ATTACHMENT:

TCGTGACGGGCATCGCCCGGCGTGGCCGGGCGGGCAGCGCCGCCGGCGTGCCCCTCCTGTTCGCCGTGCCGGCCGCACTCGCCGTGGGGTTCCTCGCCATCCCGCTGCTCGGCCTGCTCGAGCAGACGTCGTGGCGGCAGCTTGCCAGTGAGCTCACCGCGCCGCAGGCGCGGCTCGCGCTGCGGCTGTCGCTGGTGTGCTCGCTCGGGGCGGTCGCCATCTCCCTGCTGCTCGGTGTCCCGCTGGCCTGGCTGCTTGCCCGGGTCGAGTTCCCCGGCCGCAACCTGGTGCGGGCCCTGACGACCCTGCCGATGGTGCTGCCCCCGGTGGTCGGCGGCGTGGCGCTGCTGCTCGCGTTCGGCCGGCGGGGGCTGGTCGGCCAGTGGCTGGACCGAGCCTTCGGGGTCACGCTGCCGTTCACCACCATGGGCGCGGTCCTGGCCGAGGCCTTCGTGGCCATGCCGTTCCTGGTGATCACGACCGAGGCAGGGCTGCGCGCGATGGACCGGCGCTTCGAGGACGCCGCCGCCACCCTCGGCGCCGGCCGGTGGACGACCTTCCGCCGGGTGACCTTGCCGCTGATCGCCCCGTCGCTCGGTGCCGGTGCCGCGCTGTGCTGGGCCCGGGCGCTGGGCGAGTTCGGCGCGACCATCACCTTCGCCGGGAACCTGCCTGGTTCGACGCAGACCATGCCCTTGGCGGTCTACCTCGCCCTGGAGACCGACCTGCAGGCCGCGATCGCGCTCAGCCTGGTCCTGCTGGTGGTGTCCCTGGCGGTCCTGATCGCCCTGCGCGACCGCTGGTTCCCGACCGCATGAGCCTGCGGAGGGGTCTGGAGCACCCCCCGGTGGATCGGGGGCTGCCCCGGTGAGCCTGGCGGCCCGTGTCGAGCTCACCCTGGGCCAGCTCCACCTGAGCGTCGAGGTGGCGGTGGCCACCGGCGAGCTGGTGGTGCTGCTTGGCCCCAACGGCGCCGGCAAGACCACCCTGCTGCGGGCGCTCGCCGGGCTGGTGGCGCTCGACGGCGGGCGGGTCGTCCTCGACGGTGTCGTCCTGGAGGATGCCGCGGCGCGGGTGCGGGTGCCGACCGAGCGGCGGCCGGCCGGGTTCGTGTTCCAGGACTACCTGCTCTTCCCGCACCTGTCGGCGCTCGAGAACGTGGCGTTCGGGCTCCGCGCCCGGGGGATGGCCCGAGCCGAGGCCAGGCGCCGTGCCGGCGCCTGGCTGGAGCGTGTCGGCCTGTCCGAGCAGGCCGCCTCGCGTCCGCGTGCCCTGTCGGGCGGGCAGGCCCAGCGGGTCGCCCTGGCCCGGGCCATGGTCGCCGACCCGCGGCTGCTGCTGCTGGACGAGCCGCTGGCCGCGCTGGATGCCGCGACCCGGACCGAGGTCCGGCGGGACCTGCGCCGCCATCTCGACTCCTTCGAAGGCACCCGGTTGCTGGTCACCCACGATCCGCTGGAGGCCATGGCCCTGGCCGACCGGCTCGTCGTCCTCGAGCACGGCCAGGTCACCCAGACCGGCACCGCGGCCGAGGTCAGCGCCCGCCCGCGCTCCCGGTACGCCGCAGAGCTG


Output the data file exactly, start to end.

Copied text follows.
TCGTGACGGGCATCGCCCGGCGTGGCCGGGCGGGCAGCGCCGCCGGCGTGCCCCTCCTGTTCGCCGTGCCGGCCGCACTCGCCGTGGGGTTCCTCGCCATCCCGCTGCTCGGCCTGCTCGAGCAGACGTCGTGGCGGCAGCTTGCCAGTGAGCTCACCGCGCCGCAGGCGCGGCTCGCGCTGCGGCTGTCGCTGGTGTGCTCGCTCGGGGCGGTCGCCATCTCCCTGCTGCTCGGTGTCCCGCTGGCCTGGCTGCTTGCCCGGGTCGAGTTCCCCGGCCGCAACCTGGTGCGGGCCCTGACGACCCTGCCGATGGTGCTGCCCCCGGTGGTCGGCGGCGTGGCGCTGCTGCTCGCGTTCGGCCGGCGGGGGCTGGTCGGCCAGTGGCTGGACCGAGCCTTCGGGGTCACGCTGCCGTTCACCACCATGGGCGCGGTCCTGGCCGAGGCCTTCGTGGCCATGCCGTTCCTGGTGATCACGACCGAGGCAGGGCTGCGCGCGATGGACCGGCGCTTCGAGGACGCCGCCGCCACCCTCGGCGCCGGCCGGTGGACGACCTTCCGCCGGGTGACCTTGCCGCTGATCGCCCCGTCGCTCGGTGCCGGTGCCGCGCTGTGCTGGGCCCGGGCGCTGGGCGAGTTCGGCGCGACCATCACCTTCGCCGGGAACCTGCCTGGTTCGACGCAGACCATGCCCTTGGCGGTCTACCTCGCCCTGGAGACCGACCTGCAGGCCGCGATCGCGCTCAGCCTGGTCCTGCTGGTGGTGTCCCTGGCGGTCCTGATCGCCCTGCGCGACCGCTGGTTCCCGACCGCATGAGCCTGCGGAGGGGTCTGGAGCACCCCCCGGTGGATCGGGGGCTGCCCCGGTGAGCCTGGCGGCCCGTGTCGAGCTCACCCTGGGCCAGCTCCACCTGAGCGTCGAGGTGGCGGTGGCCACCGGCGAGCTGGTGGTGCTGCTTGGCCCCAACGGCGCCGGCAAGACCACCCTGCTGCGGGCGCTCGCCGGGCTGGTGGCGCTCGACGGCGGGCGGGTCGTCCTCGACGGTGTCGTCCTGGAGGATGCCGCGGCGCGGGTGCGGGTGCCGACCGAGCGGCGGCCGGCCGGGTTCGTGTTCCAGGACTACCTGCTCTTCCCGCACCTGTCGGCGCTCGAGAACGTGGCGTTCGGGCTCCGCGCCCGGGGGATGGCCCGAGCCGAGGCCAGGCGCCGTGCCGGCGCCTGGCTGGAGCGTGTCGGCCTGTCCGAGCAGGCCGCCTCGCGTCCGCGTGCCCTGTCGGGCGGGCAGGCCCAGCGGGTCGCCCTGGCCCGGGCCATGGTCGCCGACCCGCGGCTGCTGCTGCTGGACGAGCCGCTGGCCGCGCTGGATGCCGCGACCCGGACCGAGGTCCGGCGGGACCTGCGCCGCCATCTCGACTCCTTCGAAGGCACCCGGTTGCTGGTCACCCACGATCCGCTGGAGGCCATGGCCCTGGCCGACCGGCTCGTCGTCCTCGAGCACGGCCAGGTCACCCAGACCGGCACCGCGGCCGAGGTCAGCGCCCGCCCGCGCTCCCGGTACGCCGCAGAGCTG